Lower Ganya ASP members sorting out the soya they sold to Chumachilimunthaka Association in 2019/20 harvesting season.
Moving forward, the ASP plans to mobilise more farmers to join the initiative, procure their own weighing scales, diversify to other commodities like sunflower and search for more marketing options.
In addition, the ASP aspires to be a model DAESS platform for improving farmers’ livelihoods by assisting them in identifying, organising and communicating their marketing needs.
Ethel Matiki, a 37-year-old mother of 5 children, shares a story that is a familiar experience for many women from Kamlinje Village, in the area of Group Village Head (GVH) Kamlinje in Machinga district. Like others in the village, her story has been characterized by perennial food shortages replete with lack of other basic needs to sustain her household’s livelihoods.
As a single mother, Ethel has been one of the victims hard hit by the effects of seasonal droughts, a monster that ate into her storage reserves. “Climate change has been our worst nightmare here, I barely get enough from my one hectare of land,” she said. What her area, which falls under Nkoola Area Stakeholder Panel (ASP), needed the most was an irrigation scheme. Irrigation farming was one of the few untried options which the community had to fight food insecurity.
It was, however, not easy for community members to get organized and demand such a service, as many members did not know the roles and responsibilities of an ASP in demanding services.
The turning point was a capacity building intervention for Nkoola ASP which was conducted by SANE, and led to the revamping of the committee by training them on their roles and responsibilities. This strengthened Nkoola ASP members to be able to demand provision of irrigation infrastructure from development agents.
Project Concern International and Emmanuel International were approached based on the proceedings of one of the ASP meetings in 2017, and the two organizations pledged to help with the challenges the farmers were facing. The result was the construction of dams and provision of irrigation material like treadle pumps to the farmers.
The coming of the Mangulu and Msomwa irrigation schemes, which were established towards the end of 2017, is greatly benefiting Kamlinje, Chikhwita, and Ngunga VACs, as most households in the area are now able to have enough food throughout the year.
Ethel Matiki, Farmer under Nkoola ASP enjoying the benefits of Mangulu scheme
“Without the scheme I used to have insufficient food and I was lacking some basic household needs. I am now able to make over MK200,000.00 in sales from the harvest of the crop from the scheme, which is enough to feed my household of 7 members and support other household basic needs,” said Ethel Matiki who is also a member of Nkoola ASP, from Kamlinje VAC.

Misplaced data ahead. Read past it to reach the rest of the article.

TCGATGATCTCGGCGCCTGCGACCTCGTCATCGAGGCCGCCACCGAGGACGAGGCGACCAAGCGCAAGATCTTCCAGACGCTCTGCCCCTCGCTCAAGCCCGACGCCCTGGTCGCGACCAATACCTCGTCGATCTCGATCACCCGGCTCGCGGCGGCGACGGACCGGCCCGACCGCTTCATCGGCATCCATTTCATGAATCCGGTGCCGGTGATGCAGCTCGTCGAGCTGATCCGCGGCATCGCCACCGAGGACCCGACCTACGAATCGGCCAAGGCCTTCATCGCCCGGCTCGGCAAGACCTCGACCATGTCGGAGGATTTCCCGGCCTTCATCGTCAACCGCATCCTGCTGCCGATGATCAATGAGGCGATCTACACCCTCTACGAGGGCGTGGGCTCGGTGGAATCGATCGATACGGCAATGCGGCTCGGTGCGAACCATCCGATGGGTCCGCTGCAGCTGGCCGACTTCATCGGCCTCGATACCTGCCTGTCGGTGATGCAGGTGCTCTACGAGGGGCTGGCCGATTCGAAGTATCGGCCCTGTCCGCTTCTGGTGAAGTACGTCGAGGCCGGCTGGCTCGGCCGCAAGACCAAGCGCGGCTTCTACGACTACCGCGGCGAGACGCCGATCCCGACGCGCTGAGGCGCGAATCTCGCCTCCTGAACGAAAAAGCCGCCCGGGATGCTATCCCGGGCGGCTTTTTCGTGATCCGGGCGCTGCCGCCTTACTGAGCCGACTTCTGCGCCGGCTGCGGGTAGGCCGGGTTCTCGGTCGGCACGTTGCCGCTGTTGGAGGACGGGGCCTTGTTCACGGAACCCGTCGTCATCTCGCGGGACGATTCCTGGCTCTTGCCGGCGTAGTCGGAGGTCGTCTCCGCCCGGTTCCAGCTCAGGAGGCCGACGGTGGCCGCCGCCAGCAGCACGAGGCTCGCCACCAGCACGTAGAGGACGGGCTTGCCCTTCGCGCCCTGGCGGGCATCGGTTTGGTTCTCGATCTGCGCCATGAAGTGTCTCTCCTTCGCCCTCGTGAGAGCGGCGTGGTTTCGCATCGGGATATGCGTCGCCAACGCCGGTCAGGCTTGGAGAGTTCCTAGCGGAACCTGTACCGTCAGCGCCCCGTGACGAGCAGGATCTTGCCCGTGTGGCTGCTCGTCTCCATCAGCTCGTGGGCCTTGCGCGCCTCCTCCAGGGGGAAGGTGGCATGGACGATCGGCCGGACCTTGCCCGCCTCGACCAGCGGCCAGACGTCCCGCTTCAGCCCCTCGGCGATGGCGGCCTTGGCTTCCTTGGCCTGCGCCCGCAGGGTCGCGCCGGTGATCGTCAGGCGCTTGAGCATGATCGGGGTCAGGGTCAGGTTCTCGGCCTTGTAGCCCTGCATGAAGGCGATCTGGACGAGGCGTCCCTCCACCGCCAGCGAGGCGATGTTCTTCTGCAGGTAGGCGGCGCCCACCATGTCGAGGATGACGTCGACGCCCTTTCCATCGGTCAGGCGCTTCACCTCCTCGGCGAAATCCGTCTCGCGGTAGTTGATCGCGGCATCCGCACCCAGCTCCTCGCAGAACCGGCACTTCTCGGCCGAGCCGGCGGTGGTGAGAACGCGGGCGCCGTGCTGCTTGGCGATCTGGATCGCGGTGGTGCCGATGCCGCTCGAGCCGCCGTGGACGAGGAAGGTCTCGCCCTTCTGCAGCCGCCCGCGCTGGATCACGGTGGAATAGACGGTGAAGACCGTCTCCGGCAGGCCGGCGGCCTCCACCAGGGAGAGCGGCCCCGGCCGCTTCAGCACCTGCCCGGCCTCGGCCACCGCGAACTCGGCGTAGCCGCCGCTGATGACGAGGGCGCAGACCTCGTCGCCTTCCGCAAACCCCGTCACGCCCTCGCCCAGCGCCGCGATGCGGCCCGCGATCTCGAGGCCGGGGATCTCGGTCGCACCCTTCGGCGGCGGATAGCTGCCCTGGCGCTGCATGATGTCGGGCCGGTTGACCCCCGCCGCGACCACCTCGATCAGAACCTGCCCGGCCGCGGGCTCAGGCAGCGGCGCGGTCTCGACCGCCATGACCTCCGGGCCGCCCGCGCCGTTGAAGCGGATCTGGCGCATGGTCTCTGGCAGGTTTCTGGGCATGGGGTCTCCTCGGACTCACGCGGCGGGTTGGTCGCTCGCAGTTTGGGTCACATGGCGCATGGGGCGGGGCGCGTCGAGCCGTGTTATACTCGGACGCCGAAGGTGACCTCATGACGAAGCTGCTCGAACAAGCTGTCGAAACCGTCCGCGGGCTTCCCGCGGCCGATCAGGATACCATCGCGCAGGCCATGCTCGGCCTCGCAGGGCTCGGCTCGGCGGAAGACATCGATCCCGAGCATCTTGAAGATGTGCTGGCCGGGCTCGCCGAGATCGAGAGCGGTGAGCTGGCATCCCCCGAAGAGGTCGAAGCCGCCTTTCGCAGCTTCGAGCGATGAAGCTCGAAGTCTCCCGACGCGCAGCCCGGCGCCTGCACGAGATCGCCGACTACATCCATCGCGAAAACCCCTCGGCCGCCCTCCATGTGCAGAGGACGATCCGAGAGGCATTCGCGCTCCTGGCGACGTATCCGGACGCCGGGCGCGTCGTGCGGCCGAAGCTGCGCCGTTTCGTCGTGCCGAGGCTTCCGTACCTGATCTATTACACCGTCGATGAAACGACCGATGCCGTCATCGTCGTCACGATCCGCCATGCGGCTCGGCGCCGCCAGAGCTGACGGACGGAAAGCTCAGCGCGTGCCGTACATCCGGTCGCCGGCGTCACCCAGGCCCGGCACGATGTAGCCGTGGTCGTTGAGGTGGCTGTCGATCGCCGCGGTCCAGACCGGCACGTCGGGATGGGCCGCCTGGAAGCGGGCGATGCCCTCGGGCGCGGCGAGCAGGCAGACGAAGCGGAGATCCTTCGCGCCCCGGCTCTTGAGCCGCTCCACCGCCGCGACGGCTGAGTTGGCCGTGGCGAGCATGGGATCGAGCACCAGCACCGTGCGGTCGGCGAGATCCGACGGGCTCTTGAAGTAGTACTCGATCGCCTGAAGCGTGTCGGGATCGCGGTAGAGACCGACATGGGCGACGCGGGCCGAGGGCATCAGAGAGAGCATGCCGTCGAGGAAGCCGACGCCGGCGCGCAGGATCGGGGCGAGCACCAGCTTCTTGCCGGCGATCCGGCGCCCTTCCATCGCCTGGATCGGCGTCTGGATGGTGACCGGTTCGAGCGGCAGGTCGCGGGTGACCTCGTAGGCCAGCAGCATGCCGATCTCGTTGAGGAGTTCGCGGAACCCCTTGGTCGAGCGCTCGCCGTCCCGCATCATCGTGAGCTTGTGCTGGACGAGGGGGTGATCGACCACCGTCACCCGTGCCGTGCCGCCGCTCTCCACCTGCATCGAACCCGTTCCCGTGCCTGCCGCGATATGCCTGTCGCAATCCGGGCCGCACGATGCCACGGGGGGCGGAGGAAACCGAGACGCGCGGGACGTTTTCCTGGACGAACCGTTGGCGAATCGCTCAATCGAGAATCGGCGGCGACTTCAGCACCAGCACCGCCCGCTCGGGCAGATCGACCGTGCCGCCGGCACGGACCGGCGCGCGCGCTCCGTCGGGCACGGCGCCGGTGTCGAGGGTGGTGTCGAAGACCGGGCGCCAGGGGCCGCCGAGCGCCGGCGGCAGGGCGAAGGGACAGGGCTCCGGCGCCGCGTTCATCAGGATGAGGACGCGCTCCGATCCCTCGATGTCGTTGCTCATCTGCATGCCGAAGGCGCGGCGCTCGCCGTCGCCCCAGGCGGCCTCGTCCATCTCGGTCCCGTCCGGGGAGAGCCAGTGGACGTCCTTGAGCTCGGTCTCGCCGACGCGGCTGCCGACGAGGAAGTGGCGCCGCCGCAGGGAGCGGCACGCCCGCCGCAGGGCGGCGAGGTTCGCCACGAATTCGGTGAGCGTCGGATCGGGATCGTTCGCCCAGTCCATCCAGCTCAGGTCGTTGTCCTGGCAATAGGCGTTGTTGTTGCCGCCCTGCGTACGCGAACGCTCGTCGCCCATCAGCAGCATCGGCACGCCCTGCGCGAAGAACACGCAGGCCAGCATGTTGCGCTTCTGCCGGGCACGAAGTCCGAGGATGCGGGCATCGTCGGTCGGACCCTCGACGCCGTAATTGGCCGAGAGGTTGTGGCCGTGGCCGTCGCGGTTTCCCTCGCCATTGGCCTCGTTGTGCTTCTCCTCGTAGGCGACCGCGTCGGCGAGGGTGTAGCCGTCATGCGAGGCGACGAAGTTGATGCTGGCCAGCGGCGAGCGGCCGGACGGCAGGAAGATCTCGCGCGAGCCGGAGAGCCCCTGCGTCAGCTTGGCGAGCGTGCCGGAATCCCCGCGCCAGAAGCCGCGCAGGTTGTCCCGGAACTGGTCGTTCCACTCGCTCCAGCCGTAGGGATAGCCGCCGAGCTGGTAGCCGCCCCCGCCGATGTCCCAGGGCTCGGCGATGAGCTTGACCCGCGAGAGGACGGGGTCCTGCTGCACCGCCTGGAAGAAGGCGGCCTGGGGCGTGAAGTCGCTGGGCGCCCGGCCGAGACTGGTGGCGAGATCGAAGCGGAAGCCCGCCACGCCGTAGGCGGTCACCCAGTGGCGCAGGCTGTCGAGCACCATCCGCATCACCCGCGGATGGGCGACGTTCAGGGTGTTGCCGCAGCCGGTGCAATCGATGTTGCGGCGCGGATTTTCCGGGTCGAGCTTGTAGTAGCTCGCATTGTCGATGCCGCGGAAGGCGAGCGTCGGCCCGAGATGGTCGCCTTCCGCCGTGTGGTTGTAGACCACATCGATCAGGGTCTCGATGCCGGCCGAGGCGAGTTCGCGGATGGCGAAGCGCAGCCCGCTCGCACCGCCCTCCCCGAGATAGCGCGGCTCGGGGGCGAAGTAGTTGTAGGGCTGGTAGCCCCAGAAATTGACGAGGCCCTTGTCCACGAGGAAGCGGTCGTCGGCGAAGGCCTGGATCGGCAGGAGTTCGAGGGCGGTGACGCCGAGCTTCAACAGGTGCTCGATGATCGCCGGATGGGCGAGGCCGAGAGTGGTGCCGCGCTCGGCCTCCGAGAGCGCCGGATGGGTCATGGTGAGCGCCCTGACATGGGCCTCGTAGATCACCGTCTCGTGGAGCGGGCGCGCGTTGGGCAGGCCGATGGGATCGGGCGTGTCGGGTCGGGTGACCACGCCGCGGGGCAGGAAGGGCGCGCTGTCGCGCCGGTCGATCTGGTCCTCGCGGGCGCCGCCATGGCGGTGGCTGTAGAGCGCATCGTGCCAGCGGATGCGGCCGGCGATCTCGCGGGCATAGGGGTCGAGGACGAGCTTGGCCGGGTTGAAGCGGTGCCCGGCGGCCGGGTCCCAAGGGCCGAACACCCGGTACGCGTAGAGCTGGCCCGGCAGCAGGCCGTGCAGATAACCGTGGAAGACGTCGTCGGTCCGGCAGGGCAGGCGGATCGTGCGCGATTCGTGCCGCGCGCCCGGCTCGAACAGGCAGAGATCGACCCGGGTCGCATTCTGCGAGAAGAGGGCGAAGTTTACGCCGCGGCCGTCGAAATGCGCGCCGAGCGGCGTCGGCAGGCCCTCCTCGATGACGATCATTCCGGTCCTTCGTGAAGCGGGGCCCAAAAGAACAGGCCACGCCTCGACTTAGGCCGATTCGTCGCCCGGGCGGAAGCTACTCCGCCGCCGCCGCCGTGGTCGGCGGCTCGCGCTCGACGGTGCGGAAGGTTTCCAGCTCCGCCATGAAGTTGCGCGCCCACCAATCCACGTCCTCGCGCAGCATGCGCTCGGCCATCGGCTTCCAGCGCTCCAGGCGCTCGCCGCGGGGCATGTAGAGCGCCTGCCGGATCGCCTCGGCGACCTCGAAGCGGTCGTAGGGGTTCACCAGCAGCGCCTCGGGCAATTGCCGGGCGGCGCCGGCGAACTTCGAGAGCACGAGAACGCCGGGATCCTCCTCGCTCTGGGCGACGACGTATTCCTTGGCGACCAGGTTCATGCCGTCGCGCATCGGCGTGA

Her remarks were echoed by Mustafa Sapangwa who is the Chairperson of Mangochi District Stakeholder Panel (DSP), and is also the Chairman of Nkoola ASP. “Indeed, the scheme is now benefiting many members of the ASP. If these challenges had not been presented to the stakeholders who helped through the ASP nothing could have been done since PCI and EI were at first just working with the ADC in the area,” he said.
The ASPs in the district have become instrumental in demanding services that are improving the livelihoods of their communities, and Nkoola ASP is not an exception. Kawinga ASP, for example, demanded the supply of irrigation materials (treadle pumps) in the area. “The lack of the treadle pumps led to unnecessary costs in borrowing of the irrigation materials,” said Alice Gonthi, who is the Secretary for Kawinga ASP.
Seeing the gravity of this challenge, members of Kawinga ASP didn’t just stay idle, but presented the issue to CADECOM, which is one of the extension service providers in the area. The result was that CADECOM donated three treadle pumps to Nankuyu Irrigation Scheme which comprises members of Nyumwa VAC and four treadle pumps to Magomero Irrigation Scheme which caters to members of Chibwana VAC.
“This donation could not have been possible without members of Kawinga ASP demanding such services through their platform,” said Alice, who is also the Acting AEDC of Nanyunbu EPA in Machinga, before adding that “farmers from Nankuyu Scheme1 and from Magomero Scheme2 are benefiting from these denotations.”
It was not long before the farmers from Nankuyu Scheme started to see the fruits from their labor as they began harvesting produce from their fields, which led to new challenges – the lack of markets where they could sell their produce.
Alice Gonthi, Secretary of Kawinga ASP
This challenge was also presented to Kawinga ASP, through which ADRA intervened by providing training on markets identification to members3 of Mpapa Cooperative, which also comprises members of Kawinga ASP.
With the skills gained from this training, community members are now able to secure markets for their produce, such as groundnuts, pigeon peas, rice, and maize. Through Adventist Development and Relief Agency’s (ADRA) initiative last year (i.e. 2019), the cooperative now has a contract with Nandolo Association which buys some of their produce, and also another contract with ICRISAT on seed multiplication, leading them to earn high profit from the sales.
“This was a unique venture since the cooperative initiated this; it was the cooperative demanding support from ADRA”, said Belinda Chimombo, who is the District Coordinator for ADRA, and is also the Machinga DAECC Chairperson.